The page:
Interviewee B - San Luis Potosí

This physician was born and brought up in San Luis Potosí: the state where she now lives and works. She is married to a physician and has four children. In her early education she wished to study engineering but her father chose medicine for her. She claims she has not regretted fulfilling her father's wish. She met her husband at university; he also comes from San Luis Potosí. They both work for the IMSS but in different health centres in the city. They have a private practice as well. She married just before starting her social service year and by the end of the year had a baby daughter. Her family helped care for her daughter while she completed her social service. After social service, her plan was to study for a speciality in paediatrics; however, she had to reassess her career due to family circumstances and finally opted to specialise in family medicine, training with the IMSS in the state of San Luis Potosí. She did not express any anger or regret at what she had to accept in terms of career development and over the years she has come to realise the benefits of working in family medicine.

Interviewee B took the maximum maternity leave allowance when her children were born. It is Frenk23 who suggests female physicians either curtail their career due to motherhood or take an extended period of time out to raise the family. There is no evidence within this study population to support either claim. Interviewee B is a sub director of an IMSS health centre and her long term goal is to be an IMSS health centre director in San Luis Potosí city ¾according to her it can be nowhere else. Thus her career goals and aspirations are restricted to her home city.

During the three-month gap between interviews she completed a diary. On a daily basis she has to care for her family, hold down two jobs, keep in touch with her parents, run the home and oversee her paid home help, maintain her friendships and when possible keep up to date with her speciality. Tensions arise, as seen in the diary, when she feels the burden of her daily routine. For example on more than one occasion she questioned what her husband did in terms of help in the household. The suggestion within the diary is that she is the prime mover in the home; she is organiser of home and family activities. Her work is such that she may well attend professional courses at the weekends, which put further strain on relationships and forces her to choose between her roles/identities and thus emphasise one above others. Here is a female professional with many daily tensions, and a busy life-style and a complex multiple identity.


Interviewee C - Oaxaca

This physician is single and was born and brought up in Chiapas. She comes from a family of seven children. She left Chiapas aged 12 to go to school and continue her studies in Oaxaca, including attending medical school in Oaxaca city. Since qualifying she has stayed in Oaxaca because that is where she could obtain work, she does not yet have a permanent post. Given that she is just starting out on her career, her experiences of life and work are fewer than those of Interviewee A and B, yet her situation is no less important. She does not have her own car like the other two and therefore her daily mobility is more limited. Her everyday life consists of work, contact with patients and colleagues, and carrying out her personal leisure activities.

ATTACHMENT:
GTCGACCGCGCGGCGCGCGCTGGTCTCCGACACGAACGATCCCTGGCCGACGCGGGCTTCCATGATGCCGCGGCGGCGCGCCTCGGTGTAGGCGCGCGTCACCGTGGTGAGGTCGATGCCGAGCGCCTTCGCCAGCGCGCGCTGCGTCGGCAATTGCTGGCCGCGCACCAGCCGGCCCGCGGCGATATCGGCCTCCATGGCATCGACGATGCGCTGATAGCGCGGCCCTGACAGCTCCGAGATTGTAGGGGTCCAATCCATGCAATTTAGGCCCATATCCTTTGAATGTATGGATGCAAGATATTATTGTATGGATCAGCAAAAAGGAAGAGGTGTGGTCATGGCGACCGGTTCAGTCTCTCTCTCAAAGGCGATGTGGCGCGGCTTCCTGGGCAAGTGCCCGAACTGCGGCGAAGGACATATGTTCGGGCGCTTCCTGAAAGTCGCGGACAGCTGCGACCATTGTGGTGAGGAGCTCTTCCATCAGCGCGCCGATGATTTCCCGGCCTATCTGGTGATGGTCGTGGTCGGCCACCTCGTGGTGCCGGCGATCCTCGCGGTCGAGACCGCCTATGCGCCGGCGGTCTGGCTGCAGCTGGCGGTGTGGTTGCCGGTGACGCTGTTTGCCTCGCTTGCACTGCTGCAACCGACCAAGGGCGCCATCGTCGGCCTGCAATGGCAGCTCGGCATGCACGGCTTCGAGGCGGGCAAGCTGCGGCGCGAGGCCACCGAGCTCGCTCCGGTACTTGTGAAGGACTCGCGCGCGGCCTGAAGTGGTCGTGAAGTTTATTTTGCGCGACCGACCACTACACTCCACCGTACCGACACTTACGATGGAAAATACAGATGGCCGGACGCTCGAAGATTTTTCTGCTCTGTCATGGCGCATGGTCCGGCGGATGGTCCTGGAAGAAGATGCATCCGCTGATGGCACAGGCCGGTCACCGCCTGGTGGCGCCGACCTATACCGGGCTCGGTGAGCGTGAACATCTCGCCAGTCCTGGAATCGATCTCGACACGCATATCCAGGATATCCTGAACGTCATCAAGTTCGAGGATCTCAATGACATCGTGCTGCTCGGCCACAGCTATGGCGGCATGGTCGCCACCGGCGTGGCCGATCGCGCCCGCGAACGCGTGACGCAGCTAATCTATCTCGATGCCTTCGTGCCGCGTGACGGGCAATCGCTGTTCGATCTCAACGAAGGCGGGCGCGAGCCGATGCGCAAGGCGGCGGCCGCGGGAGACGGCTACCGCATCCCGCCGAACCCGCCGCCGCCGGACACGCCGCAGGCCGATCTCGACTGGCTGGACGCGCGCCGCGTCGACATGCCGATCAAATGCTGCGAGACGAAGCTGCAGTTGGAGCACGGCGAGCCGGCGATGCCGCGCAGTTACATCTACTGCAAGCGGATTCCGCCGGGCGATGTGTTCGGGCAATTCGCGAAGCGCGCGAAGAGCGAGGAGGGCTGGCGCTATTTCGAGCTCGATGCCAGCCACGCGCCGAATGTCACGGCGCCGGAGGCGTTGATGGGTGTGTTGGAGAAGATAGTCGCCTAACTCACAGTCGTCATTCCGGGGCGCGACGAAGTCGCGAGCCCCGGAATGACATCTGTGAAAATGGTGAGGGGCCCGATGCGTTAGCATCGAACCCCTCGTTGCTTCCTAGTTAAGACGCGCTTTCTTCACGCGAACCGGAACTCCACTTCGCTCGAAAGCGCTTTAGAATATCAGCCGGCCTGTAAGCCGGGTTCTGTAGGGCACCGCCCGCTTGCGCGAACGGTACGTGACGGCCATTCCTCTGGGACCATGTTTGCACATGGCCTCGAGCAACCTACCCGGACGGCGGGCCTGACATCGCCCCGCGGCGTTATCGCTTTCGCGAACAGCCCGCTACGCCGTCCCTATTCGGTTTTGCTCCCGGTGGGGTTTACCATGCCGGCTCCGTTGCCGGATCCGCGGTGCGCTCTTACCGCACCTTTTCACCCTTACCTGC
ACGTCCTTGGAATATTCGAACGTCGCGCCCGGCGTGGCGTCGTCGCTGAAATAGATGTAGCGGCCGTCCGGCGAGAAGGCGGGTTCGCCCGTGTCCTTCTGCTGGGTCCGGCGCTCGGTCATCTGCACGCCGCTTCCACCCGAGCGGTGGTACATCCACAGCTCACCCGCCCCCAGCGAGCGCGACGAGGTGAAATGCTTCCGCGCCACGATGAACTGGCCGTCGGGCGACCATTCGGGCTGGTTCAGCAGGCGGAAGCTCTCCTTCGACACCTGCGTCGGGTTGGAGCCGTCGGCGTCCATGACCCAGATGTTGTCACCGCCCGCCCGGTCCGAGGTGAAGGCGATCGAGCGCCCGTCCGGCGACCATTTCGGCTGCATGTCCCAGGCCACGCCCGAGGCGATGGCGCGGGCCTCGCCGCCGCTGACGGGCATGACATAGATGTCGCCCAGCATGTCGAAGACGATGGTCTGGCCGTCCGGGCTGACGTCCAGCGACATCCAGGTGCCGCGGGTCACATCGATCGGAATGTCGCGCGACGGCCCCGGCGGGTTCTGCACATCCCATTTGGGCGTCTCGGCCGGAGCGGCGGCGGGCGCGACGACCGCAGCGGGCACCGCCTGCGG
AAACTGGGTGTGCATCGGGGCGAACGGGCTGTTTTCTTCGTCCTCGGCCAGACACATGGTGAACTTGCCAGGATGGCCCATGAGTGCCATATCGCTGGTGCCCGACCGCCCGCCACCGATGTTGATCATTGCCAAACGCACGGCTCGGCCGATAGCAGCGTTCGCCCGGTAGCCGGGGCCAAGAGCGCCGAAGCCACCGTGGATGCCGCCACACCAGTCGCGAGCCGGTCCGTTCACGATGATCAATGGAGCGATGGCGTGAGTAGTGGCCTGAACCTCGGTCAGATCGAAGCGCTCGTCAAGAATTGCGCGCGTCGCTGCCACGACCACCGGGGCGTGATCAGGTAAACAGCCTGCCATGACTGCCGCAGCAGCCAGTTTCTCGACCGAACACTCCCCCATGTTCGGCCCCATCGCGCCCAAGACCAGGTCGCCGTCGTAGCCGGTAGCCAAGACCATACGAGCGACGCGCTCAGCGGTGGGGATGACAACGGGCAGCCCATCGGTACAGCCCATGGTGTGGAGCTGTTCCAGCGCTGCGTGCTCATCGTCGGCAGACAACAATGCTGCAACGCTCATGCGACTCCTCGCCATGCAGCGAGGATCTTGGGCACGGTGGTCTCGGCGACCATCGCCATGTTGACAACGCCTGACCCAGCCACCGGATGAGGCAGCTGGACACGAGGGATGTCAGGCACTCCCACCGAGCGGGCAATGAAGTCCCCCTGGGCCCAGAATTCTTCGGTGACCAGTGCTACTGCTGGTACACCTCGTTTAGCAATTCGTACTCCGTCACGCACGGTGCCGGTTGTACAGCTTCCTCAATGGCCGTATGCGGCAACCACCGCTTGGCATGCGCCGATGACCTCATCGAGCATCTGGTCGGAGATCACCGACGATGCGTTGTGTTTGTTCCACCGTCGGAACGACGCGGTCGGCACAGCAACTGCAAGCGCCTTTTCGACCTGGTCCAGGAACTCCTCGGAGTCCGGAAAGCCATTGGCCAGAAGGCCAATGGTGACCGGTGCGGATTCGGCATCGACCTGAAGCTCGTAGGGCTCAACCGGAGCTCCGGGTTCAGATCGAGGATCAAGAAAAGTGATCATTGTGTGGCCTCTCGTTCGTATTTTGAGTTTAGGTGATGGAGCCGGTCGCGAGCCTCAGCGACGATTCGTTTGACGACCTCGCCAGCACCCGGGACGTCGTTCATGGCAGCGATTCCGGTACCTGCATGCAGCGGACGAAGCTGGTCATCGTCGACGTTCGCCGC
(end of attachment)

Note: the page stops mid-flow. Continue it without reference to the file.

Currently, she works in a small SSA rural health centre about 50 kms. from Oaxaca city. From time to time she will give a private consultation in her home. She is not looking for further work because she wishes to undertake a speciality in paediatrics and she is preparing for the speciality examination. Her graduate friends form an important part of her life, the nucleus of her social life. In particular, these friends motivate her to study; several of her contemporaries are also preparing for the speciality examination. She was reluctant to participate in the study, and thus her answers were brief and with little elaboration. Given that she is starting out on her career and her single status, this might imply a less complex life. Few family demands are made on her time and she possibly has a less stressful life with fewer tensions. This case study demonstrates that there are young, shy physicians and their experiences are equally relevant to an understanding and appreciation of identity construction.



This analysis has revealed the complexity of female identity, and the differences and similarities amongst and between female physicians. Over half of the interviewees did come from a middle-class background and certain underlying Mexican cultural ideological values prevail. Daughters of middle-class professionals see their role as both professional and mother: female physicians work in the caring and nurturing profession and do not challenge the stereotypical role of women in Mexican society. Indeed the feminisation of a declining status profession (medicine) does little to alter the case of female subordination. In addition, the daily lived experiences reveal, as exemplified by Interviewee B, most women still take on the larger burden of child care and homemaking.